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Since these are collective electron phenomena, high resolution spectroscopy is necessary to untangle the electronic structure responsible for such phenomena. Thus, experimental tools which can contribute to a full understanding of the surface and near surface electronic and chemical structure are desirable, if possible with spatial resolution suitable for investigating individual domains or even phenomena localized at domain walls. Direct experimental data on the electronic structure of a FE next to an electrode is scarce due to the intrinsic difficulties of probing a buried interface. Photoelectron spectroscopy techniques are ideally suited since they reveal both electronic and chemical structure and the nanometric depth sensitivity may be tuned to the buried interface. To do these studies, the key is the combination of high quality sample preparation with state of the art experimental techniques to measure atomic, chemical and electronic structure.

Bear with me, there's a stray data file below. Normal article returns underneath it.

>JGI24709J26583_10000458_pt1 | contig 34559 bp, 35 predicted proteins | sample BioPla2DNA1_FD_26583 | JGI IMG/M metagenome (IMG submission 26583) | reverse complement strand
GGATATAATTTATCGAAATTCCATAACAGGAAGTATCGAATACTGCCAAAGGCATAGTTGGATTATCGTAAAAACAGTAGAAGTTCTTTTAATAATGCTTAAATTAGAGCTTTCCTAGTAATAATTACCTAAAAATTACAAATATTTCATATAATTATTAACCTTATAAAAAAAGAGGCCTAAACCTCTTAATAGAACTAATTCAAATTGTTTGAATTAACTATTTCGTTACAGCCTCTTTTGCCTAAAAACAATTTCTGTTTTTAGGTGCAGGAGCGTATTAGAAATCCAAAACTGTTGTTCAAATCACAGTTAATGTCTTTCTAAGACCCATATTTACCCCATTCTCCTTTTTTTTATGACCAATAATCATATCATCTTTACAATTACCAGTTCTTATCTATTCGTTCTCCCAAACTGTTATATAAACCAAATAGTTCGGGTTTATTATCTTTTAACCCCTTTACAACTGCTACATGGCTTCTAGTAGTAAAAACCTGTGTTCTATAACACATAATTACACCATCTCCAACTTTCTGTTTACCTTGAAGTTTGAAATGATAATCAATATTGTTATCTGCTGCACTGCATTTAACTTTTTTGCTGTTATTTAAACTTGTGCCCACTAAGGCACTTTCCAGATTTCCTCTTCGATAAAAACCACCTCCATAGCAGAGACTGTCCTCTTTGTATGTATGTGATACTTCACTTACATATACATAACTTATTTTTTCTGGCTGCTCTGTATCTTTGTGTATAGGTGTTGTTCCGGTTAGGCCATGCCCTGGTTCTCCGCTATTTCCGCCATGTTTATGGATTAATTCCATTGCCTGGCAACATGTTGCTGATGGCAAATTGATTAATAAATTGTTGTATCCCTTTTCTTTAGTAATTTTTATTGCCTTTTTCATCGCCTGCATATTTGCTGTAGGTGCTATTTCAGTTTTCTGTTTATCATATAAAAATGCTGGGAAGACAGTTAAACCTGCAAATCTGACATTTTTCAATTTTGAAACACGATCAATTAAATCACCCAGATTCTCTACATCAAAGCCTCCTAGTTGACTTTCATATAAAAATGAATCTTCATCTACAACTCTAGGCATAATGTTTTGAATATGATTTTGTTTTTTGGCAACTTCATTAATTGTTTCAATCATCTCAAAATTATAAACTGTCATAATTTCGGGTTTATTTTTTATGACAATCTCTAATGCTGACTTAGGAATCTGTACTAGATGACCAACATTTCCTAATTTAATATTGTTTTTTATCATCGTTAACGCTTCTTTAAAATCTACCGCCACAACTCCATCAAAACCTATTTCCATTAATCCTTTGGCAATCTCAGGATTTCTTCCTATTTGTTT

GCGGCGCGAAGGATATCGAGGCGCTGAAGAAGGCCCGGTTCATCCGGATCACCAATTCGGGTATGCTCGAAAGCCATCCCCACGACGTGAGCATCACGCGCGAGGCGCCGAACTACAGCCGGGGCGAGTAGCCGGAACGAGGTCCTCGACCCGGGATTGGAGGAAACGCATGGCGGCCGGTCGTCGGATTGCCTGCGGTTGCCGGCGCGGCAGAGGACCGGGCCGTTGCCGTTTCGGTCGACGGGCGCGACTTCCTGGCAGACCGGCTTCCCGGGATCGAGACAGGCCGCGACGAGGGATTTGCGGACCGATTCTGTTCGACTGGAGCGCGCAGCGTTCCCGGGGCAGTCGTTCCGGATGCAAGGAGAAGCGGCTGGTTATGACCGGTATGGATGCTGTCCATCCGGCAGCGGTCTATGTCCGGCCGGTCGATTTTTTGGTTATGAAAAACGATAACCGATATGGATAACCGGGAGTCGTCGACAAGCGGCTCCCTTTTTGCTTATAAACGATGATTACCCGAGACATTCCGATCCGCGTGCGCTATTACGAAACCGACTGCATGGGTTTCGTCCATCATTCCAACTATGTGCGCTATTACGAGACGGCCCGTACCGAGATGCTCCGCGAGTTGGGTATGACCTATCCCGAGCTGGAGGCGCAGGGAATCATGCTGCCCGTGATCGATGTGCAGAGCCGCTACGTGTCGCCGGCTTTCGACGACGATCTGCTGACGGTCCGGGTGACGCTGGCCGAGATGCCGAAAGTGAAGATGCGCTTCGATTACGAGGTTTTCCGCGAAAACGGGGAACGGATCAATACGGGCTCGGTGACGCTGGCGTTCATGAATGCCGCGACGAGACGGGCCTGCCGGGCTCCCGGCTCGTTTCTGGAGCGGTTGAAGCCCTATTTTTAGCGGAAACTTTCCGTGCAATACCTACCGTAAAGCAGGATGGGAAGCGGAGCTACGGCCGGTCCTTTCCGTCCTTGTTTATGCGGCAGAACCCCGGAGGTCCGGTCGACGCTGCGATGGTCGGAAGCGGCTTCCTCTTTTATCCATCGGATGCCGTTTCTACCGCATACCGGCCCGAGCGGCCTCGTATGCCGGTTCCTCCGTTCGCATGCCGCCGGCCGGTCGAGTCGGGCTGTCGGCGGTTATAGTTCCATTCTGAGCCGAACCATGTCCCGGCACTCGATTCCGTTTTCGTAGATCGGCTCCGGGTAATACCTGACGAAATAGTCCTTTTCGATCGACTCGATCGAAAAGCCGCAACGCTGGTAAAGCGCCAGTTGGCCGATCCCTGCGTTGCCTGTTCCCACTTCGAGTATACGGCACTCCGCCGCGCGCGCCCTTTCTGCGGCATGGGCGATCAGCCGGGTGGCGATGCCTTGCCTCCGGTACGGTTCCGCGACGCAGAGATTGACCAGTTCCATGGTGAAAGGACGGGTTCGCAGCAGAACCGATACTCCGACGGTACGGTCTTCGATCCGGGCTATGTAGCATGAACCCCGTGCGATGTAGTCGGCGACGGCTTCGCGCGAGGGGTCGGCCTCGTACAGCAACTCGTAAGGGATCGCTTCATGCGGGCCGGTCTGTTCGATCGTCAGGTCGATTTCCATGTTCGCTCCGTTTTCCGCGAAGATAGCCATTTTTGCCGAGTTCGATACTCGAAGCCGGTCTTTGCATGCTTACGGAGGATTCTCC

Photoelectron spectroscopy provides information on the initial state of the electron in the material, thus we can measure the chemical and electronic structure as well as the sample work function.
Photoelectron emission microscopy (PEEM) allows photoelectron spectroscopy with sub-micron spatial resolution. It can be used, for example, to perform domain polarization recognition at the surface of single crystal samples.
Low energy electron microscopy (LEEM) maps the surface electrostatic potential, a sort of complement to the work function mapping by PEEM.
Synchrotron radiation broadens considerably the experimental possibilities of photoelectron spectroscopy thanks to the tunable, high intensity radiation.